- Great team game for all abilities and age groups
- Works speed and agility and good for team competition
- Ideal for groups of 6-20 runners
- Works well in parks
Cone Relays are a really good way of accommodating groups where there is a large variation in fitness, since they can be set up so that each runner works according to their ability.
A set of flexi-cones. You'll need as many cones as the number of athletes.
Athletes are divided into two or more equal-sized teams of three, four or five members each. If the number of athletes does not divide equally into the desired number of teams, then one or more of the teams can have fewer members.
Create as many lines of cones as there are teams (e.g. if there are four teams, then create four lines of cones).
The number of cones in each line should be equal to the largest team size. Space the cones in each line evenly along an overall length of 50-100 meters.
You may find it useful to use different coloured cones for ease of reference when describing the activity. If you do this then it's best to have bands of colours by using the same colour cones at corresponding positions along all the lines.
Each team member in turn runs and collects the nearest cone and returns it to the team base (note that once the nearest cone has been retrieved the second-nearest cone becomes the nearest).
Play continues until all teams have collected all their cones. The winning team is the first to collect all their cones.
Relay positions can be decided by the group leader or by the teams themselves. By ensuring that the less able/runners collect the nearest cones and run first, you can ensure that nobody is made to feel self-conscious of a lack of speed/ability.
Six players will yield two teams of three and 20 players will result in four teams of five or five teams of four, which is about the maximum for the game to work well. If the players are not easily divisible by the number of teams then one or more teams can have one member fewer and nominate somebody on the team to run twice.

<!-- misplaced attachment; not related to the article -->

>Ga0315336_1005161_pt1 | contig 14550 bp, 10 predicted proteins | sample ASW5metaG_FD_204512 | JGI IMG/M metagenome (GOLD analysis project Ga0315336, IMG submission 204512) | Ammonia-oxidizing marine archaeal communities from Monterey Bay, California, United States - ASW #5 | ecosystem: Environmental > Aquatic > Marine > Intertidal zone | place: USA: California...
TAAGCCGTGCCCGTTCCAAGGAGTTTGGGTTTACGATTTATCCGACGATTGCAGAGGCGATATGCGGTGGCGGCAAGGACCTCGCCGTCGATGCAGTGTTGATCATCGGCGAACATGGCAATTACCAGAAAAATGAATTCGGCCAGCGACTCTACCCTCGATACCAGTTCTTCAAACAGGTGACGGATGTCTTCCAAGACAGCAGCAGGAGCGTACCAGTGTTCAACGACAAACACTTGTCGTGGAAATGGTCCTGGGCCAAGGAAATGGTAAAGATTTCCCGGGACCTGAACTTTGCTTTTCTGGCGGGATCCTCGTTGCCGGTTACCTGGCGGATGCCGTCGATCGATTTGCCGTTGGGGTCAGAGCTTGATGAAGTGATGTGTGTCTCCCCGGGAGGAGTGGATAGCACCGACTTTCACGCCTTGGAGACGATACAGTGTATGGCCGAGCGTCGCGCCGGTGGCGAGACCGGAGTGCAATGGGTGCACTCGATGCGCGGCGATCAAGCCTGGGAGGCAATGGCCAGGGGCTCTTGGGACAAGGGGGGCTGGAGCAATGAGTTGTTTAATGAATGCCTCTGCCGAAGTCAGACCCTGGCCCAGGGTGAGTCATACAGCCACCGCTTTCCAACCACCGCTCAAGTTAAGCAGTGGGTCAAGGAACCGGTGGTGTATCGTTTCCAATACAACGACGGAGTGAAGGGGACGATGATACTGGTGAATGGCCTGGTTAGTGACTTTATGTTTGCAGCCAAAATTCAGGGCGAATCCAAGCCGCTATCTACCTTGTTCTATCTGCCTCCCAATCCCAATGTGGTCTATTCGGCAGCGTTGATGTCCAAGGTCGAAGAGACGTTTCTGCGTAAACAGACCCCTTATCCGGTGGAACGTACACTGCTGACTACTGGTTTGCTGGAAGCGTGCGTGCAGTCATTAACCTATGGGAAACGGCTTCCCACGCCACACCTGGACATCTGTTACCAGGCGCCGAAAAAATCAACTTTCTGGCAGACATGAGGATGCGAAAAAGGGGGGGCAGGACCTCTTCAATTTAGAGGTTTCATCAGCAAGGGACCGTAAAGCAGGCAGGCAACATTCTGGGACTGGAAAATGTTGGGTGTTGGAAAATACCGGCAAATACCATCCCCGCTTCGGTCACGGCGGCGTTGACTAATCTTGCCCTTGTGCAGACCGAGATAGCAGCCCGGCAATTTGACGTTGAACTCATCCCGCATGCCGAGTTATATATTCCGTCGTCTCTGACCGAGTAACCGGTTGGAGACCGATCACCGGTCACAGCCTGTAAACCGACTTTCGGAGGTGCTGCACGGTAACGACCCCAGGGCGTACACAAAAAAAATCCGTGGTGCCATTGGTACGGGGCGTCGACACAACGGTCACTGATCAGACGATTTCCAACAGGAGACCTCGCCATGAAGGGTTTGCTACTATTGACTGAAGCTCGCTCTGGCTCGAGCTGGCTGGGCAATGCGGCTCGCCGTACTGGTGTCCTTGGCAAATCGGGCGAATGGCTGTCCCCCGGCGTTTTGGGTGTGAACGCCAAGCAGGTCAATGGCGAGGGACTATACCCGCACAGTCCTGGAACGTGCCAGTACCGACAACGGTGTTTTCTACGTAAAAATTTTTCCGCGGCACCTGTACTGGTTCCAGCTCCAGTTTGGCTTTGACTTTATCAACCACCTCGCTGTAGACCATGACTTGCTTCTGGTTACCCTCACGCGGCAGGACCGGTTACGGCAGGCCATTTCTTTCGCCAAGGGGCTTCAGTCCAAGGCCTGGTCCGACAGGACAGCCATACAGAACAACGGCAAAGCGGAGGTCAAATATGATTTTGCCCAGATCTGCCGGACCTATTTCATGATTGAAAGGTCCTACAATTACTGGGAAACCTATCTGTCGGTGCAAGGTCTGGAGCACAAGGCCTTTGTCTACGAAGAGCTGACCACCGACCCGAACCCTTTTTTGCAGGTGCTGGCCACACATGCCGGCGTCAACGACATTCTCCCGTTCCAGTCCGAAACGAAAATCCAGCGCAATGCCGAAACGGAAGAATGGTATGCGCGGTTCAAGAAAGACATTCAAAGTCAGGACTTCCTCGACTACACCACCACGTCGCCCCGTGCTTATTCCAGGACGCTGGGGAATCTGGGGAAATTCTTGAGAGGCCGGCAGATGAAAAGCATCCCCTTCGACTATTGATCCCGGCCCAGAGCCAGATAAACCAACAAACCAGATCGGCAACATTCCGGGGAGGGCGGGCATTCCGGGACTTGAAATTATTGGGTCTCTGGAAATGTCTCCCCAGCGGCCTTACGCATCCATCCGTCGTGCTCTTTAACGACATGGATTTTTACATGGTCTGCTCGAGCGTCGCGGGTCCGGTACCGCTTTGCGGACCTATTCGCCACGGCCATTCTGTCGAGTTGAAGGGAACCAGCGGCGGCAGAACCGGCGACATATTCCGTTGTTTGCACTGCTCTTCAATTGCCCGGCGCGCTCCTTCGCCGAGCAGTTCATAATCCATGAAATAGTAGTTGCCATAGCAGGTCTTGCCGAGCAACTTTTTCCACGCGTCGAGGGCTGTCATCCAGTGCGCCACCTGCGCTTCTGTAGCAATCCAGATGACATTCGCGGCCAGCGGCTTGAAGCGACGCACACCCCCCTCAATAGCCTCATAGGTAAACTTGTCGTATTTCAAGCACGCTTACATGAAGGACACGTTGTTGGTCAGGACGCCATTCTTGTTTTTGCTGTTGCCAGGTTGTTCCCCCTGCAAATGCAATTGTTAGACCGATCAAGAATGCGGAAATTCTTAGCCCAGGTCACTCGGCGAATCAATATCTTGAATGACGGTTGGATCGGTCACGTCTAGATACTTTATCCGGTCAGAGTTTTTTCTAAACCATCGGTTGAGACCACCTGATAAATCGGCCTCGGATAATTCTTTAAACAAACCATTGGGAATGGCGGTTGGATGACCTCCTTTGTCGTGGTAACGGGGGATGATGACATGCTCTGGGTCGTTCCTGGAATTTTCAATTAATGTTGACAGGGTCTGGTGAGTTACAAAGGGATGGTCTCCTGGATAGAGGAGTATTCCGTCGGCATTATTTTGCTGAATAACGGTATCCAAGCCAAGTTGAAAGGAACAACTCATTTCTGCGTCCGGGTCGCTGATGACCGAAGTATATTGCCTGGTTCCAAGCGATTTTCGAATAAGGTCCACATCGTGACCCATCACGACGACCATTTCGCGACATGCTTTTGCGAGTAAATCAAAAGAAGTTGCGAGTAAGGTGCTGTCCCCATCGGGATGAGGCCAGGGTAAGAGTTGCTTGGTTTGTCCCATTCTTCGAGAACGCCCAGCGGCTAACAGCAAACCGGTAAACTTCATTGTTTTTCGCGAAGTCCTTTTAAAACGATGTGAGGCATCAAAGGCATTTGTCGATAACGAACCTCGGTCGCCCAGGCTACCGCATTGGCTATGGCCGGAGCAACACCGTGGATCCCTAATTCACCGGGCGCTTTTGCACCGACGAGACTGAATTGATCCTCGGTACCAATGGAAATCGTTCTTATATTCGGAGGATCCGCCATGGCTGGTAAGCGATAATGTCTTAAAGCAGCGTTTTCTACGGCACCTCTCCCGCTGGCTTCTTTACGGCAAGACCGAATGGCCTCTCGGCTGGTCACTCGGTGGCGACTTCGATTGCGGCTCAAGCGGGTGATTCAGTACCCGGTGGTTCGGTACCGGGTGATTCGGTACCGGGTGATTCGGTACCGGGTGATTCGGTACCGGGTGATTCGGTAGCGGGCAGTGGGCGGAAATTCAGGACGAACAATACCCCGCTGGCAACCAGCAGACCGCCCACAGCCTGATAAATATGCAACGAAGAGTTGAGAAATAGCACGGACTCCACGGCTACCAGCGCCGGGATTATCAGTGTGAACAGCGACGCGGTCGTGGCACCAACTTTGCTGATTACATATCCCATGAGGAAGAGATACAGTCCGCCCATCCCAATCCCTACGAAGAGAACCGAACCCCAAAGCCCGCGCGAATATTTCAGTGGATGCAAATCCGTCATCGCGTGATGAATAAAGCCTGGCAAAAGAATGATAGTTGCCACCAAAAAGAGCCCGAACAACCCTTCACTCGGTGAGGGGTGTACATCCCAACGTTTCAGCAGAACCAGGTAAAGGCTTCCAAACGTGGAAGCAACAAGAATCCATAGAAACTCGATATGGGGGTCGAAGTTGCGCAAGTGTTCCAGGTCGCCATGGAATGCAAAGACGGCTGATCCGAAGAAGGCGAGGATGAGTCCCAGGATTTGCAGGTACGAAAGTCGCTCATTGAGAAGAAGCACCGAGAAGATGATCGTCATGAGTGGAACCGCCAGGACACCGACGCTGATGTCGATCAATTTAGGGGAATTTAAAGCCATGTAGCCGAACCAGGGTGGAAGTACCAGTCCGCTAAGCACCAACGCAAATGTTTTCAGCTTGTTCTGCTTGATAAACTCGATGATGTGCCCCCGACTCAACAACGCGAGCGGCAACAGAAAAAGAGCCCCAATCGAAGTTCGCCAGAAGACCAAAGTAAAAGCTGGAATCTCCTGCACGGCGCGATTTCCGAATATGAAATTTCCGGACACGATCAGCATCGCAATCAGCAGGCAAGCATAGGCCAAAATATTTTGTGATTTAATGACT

You can place two or more cones at each point so that each athlete has to run several times.
Real World Example
There is a group of 11 athletes and the session is taking place at an athletics track. Three runners are complete beginners, four are very experienced and the rest vary in ability.
Three lines of cones are set up over a length of 80 meters. In each line the first cone is placed at 20 meters, the second at 40 meters, the third at 60 meters and the final at 80 meters.
Players are put into three teams. Each team will include one of the new runners and one of the experienced runners. Two of the teams will have four members and the third will have only three. The team with only three members will also include the fourth experienced runner, who will be running twice to make up for the missing person.
Each team member is allocated a number which indicates their relay leg. The newcomers are allocated the first leg, so that they run the shortest possible distance, and the experienced runners are allocated the fourth leg, so that they run the furthest possible distance.
In the three-membered team one of the experienced runners is given leg three, and the other is given legs two and four, thereby granting them a short recovery between runs.
Teams line up in order at the starting point and wait for the command to begin.
First to run are the team members allocated number one. They run to the first cone 20 meters away, pick it up and run back with it to the start point. As soon as each player returns to the start point with their cone the second player from the team runs to and collects their cone (which will be the one at 40 meters). Runners three and four continue in a like manner, collecting the cones at 60 and 80 meters.
Despite fewer numbers the three-person team wins. To level the playing field their cones are placed slightly further apart for subsequent rounds.
The teams complete five rounds in all, with a 90-second recovery between each.
Have players change teams regularly so that everybody has a chance to be on a faster team.
Ensure the area is clear of other activities. Runners become much less aware when working hard and even more so when a competitive element is introduced to activities.
Remember to warm up before your session and cool down afterwards. Cone relays can involve very fast running and sudden changes of pace and direction so a good warm up is especially important.